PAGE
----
Jagr brings pride, talent to HC Kladno
OCT 27, 2012 11:38a ET
Six seasons into his captaincy of HC Kladno, the 41-year-old forward who appeared in 32 games with the Minnesota Wild and Dallas Stars between 1999 and 2001, is playing on a power play unit with Jaromir Jagr, Jiri Tlusty, Tomas Plekanec and Marek Zidlicky.
It’s quite an upgrade for a team that finished in ninth place in the 14-team Tipsport Extraliga a season ago.
The Rytiri Kladno – Kladno Knights – a Jagr-owned team located under an hour northwest of central Prague, is currently in third place in the Extraliga, the Czech Republic’s top hockey league. They’re on pace for practically unprecedented success both on and off the ice since winning five of six titles between 1975 and 1980, around the time when Czechoslovakian star Milan Novy was skating circles around the opposition to the tune of MVP campaigns in 1977, 1981 and 1982.
HC Kladno last enjoyed a winning season in a non-NHL lockout year in 1996-97 and had to play its way out of the relegation round to maintain its Extraliga status in 2009, 2010 and 2011. Since its success in the late 1970’s and early 1980’s, its most successful years came between 1993 and 1995, when a teenage Patrik Elias and Tomas Vokoun cut their teeth in professional hockey before moving on to their North American careers. A 20-year-old Frantisek Kaberle helped guide Kladno to its last season atop the Extraliga standings in 1995 before joining MODO of the Swedish Elite League and eventually the NHL.
Of course, the labor disagreement between the NHL’s owners and its players association has sent much of its labor force across the Atlantic Ocean, and among the European franchises to benefit the most has been the Rytiri, whose 8,600-seat capacity Zimni Stadion has been packed to the very last row for nearly every home game.
Kladno drew an Extraliga record 17,182 fans to Prague’s O2 Arena earlier this year, and after finishing at the bottom of the Extraliga with an average attendance of 3,754 fans last season, currently leads the league with an average attendance of 8,524 after their 4-1 win over HC Vitkovice Steel on Friday night.
What other professional sports team can boast an attendance increase of 127 percent?
“Of course it’s good,” said Jagr, who owns 70 percent of the club; the other 30 percent is owned by the Statutory City of Kladno, according to the team’s website. “We’re drawing a lot of fans, especially in the other rinks. And I think the hockey’s a lot more popular than before.”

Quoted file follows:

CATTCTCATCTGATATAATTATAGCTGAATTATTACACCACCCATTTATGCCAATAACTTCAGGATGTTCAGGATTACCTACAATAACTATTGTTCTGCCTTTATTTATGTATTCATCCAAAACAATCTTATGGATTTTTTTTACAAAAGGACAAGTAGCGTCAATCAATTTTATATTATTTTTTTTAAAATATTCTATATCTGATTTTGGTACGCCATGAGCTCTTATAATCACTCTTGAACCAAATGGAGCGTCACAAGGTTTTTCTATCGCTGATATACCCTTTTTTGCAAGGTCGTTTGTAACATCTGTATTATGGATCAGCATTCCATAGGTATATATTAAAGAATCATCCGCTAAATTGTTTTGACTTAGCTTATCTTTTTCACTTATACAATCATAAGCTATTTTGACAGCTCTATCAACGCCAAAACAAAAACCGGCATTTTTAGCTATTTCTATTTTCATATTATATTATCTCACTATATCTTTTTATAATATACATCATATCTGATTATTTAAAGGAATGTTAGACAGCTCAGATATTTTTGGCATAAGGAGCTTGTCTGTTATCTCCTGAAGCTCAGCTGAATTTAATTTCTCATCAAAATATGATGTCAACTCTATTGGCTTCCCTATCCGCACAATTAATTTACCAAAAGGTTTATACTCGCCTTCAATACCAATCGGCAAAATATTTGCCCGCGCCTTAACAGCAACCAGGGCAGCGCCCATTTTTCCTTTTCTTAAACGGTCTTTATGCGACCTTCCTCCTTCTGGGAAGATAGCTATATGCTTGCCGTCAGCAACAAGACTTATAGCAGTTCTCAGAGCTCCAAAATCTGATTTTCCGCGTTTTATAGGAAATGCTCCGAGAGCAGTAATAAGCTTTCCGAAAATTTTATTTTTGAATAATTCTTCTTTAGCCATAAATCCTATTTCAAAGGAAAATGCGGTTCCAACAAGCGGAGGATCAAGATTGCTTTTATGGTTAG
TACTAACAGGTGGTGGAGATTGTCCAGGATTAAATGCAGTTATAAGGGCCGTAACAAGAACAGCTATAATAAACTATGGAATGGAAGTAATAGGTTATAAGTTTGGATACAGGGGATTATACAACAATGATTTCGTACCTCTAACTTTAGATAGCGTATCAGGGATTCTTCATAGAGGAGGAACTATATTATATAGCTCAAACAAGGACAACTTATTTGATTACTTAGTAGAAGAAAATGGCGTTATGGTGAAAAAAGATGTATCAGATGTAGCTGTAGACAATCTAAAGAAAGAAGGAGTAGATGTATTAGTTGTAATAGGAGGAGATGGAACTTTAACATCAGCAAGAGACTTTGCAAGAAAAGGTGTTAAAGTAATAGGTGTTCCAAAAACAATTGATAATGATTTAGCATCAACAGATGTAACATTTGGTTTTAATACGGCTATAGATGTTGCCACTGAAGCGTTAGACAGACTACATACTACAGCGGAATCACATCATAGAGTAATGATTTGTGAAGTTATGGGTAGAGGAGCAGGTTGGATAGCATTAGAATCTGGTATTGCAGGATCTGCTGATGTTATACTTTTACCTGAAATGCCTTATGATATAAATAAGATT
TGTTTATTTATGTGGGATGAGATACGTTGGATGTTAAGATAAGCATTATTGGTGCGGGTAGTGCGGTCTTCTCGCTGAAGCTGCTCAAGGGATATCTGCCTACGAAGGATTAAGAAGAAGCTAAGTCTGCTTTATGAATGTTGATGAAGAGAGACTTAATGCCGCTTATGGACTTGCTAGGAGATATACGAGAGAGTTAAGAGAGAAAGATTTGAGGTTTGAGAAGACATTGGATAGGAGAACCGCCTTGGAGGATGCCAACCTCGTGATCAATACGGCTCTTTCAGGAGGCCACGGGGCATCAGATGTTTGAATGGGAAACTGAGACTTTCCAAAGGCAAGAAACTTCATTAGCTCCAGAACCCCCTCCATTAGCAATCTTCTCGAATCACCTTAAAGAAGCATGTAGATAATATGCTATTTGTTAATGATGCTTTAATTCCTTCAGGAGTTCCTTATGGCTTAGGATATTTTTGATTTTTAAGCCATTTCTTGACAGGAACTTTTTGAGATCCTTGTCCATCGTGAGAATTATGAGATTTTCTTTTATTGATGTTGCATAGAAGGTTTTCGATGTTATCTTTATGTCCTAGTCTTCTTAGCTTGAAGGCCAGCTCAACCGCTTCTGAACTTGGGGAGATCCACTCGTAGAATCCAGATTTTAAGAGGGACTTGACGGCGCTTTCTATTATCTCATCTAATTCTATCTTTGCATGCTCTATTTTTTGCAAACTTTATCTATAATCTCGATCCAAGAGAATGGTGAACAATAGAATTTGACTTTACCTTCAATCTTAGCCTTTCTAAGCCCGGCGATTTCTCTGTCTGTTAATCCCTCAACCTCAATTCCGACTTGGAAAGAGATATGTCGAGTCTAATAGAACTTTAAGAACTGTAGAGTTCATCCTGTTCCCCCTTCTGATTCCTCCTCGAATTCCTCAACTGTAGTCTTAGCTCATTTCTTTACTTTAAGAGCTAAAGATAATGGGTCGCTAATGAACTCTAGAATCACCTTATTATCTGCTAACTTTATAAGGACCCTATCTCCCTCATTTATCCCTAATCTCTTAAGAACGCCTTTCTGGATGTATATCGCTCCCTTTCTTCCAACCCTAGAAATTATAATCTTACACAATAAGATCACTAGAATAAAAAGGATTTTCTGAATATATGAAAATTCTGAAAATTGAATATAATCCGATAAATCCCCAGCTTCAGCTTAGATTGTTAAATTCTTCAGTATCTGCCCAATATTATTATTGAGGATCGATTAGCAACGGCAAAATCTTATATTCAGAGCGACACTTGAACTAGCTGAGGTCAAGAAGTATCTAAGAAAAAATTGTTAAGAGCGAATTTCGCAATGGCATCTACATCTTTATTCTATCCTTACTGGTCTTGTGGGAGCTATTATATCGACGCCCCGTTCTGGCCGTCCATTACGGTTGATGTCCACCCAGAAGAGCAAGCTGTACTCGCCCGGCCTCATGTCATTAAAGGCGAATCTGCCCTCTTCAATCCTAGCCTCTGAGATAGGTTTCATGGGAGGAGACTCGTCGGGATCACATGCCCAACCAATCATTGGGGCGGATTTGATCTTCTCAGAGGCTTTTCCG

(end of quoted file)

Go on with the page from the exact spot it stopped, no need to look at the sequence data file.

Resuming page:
“But on the other side … I don’t have many games left. I would like to play in the U.S. as soon as possible, like everybody. For this type of hockey, I’ve still got time left. But for the NHL, I don’t have many games left.”
Jagr, who also played for Kladno during previous work stoppages in 1994-95 and 2004-05, successfully recruited Montreal’s Plekanec, another Kladno native, and Carolina forward Tlusty, who grew up in Slany, located just north of Kladno. Zidlicky, who was still wearing the red and black gloves he wore in the Stanley Cup Final with the New Jersey Devils last spring, is from Most, a city just over an hour north of Kladno, near the German border.
“It was the easiest thing, because I grew up over here and started playing over here, so they brought me over here,” said Tlusty, who had two goals in the win on Friday and previously played for Kladno’s junior teams. “My family lives around here. I’ve got so many good guys who I grew up with.
“I wanted to help the team bring some points. Hopefully the lockout will end soon, and then I can go back, and the guys will finish the season.”
It was a wishful sentiment, no doubt, considering the continued public relations battle and saber rattling between the opposing sides that can’t even agree to enter the same room together.
“I hope it will start, but things are not going well,” Tlusty said. “Hopefully Gary Bettman and those guys will pick up their work and they will get the season going, because I think it’s sad for hockey that we are not playing right now. It’s our job, so I’m looking forward to go back there and playing for Carolina.”